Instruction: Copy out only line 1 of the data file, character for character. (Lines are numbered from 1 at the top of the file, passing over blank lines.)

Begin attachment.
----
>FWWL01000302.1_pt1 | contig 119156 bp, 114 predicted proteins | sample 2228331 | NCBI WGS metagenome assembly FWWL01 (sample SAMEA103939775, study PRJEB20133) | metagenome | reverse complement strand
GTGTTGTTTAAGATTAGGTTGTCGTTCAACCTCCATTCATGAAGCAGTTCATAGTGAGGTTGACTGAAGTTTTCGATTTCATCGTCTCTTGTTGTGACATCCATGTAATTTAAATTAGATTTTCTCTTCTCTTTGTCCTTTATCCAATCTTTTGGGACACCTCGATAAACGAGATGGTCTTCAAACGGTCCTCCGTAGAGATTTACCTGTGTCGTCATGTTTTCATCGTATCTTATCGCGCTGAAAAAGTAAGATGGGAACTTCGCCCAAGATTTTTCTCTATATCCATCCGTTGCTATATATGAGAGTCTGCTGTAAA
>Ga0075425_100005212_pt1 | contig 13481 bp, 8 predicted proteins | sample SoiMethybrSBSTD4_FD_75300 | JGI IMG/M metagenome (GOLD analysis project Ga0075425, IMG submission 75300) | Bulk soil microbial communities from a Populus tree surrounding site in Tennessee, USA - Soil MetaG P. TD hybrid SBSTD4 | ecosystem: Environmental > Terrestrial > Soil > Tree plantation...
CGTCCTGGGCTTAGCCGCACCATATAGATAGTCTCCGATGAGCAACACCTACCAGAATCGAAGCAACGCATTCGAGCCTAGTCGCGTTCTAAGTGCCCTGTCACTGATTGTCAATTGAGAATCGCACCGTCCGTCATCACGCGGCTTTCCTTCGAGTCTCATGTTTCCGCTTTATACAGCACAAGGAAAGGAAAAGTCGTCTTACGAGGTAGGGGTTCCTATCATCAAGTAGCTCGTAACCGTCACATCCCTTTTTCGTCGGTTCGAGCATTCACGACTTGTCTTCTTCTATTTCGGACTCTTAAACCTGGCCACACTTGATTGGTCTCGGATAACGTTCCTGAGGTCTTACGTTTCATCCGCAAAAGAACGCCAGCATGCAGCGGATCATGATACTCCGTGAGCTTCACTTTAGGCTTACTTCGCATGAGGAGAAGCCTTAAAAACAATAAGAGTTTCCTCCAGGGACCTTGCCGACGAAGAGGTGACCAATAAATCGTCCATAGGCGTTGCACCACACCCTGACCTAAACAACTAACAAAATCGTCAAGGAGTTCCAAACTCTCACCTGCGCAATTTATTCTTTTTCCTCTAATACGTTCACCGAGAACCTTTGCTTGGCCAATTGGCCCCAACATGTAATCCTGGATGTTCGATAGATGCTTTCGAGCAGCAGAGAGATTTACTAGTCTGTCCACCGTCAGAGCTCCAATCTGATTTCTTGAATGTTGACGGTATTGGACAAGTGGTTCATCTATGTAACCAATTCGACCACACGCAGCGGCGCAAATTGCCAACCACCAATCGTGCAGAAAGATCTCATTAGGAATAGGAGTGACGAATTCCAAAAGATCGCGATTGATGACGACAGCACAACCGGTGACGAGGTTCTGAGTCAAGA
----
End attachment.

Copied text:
>FWWL01000302.1_pt1 | contig 119156 bp, 114 predicted proteins | sample 2228331 | NCBI WGS metagenome assembly FWWL01 (sample SAMEA103939775, study PRJEB20133) | metagenome | reverse complement strand